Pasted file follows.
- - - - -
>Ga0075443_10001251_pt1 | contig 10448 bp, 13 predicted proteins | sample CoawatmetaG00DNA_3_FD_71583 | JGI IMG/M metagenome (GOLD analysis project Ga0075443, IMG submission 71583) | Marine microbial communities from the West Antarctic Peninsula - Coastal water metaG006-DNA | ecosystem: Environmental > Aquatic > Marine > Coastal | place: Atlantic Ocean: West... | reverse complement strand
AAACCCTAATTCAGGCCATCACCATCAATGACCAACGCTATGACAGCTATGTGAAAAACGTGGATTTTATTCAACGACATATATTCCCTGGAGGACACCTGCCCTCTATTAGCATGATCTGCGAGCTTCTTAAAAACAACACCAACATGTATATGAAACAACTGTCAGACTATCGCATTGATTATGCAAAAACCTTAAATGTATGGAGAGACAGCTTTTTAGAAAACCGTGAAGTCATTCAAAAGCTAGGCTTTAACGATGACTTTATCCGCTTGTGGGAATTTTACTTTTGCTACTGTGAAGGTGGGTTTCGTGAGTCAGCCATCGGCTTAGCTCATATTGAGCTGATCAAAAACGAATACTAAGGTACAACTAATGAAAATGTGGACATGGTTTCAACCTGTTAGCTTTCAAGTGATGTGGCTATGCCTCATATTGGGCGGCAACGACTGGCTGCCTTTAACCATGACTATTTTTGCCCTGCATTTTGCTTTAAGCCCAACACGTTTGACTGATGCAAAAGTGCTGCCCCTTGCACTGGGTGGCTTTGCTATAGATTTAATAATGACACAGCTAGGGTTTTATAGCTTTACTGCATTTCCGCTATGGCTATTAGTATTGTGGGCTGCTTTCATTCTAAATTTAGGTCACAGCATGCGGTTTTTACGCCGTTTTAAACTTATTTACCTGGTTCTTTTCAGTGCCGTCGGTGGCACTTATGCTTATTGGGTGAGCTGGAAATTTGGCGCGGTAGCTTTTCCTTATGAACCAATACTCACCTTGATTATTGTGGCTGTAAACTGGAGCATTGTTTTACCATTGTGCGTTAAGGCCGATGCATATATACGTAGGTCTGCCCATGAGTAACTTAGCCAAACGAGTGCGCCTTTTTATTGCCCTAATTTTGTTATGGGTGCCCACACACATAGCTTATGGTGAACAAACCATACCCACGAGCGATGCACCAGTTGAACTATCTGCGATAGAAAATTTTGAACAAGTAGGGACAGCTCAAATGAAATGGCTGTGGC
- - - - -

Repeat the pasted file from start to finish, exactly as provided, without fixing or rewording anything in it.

>Ga0075443_10001251_pt1 | contig 10448 bp, 13 predicted proteins | sample CoawatmetaG00DNA_3_FD_71583 | JGI IMG/M metagenome (GOLD analysis project Ga0075443, IMG submission 71583) | Marine microbial communities from the West Antarctic Peninsula - Coastal water metaG006-DNA | ecosystem: Environmental > Aquatic > Marine > Coastal | place: Atlantic Ocean: West... | reverse complement strand
AAACCCTAATTCAGGCCATCACCATCAATGACCAACGCTATGACAGCTATGTGAAAAACGTGGATTTTATTCAACGACATATATTCCCTGGAGGACACCTGCCCTCTATTAGCATGATCTGCGAGCTTCTTAAAAACAACACCAACATGTATATGAAACAACTGTCAGACTATCGCATTGATTATGCAAAAACCTTAAATGTATGGAGAGACAGCTTTTTAGAAAACCGTGAAGTCATTCAAAAGCTAGGCTTTAACGATGACTTTATCCGCTTGTGGGAATTTTACTTTTGCTACTGTGAAGGTGGGTTTCGTGAGTCAGCCATCGGCTTAGCTCATATTGAGCTGATCAAAAACGAATACTAAGGTACAACTAATGAAAATGTGGACATGGTTTCAACCTGTTAGCTTTCAAGTGATGTGGCTATGCCTCATATTGGGCGGCAACGACTGGCTGCCTTTAACCATGACTATTTTTGCCCTGCATTTTGCTTTAAGCCCAACACGTTTGACTGATGCAAAAGTGCTGCCCCTTGCACTGGGTGGCTTTGCTATAGATTTAATAATGACACAGCTAGGGTTTTATAGCTTTACTGCATTTCCGCTATGGCTATTAGTATTGTGGGCTGCTTTCATTCTAAATTTAGGTCACAGCATGCGGTTTTTACGCCGTTTTAAACTTATTTACCTGGTTCTTTTCAGTGCCGTCGGTGGCACTTATGCTTATTGGGTGAGCTGGAAATTTGGCGCGGTAGCTTTTCCTTATGAACCAATACTCACCTTGATTATTGTGGCTGTAAACTGGAGCATTGTTTTACCATTGTGCGTTAAGGCCGATGCATATATACGTAGGTCTGCCCATGAGTAACTTAGCCAAACGAGTGCGCCTTTTTATTGCCCTAATTTTGTTATGGGTGCCCACACACATAGCTTATGGTGAACAAACCATACCCACGAGCGATGCACCAGTTGAACTATCTGCGATAGAAAATTTTGAACAAGTAGGGACAGCTCAAATGAAATGGCTGTGGC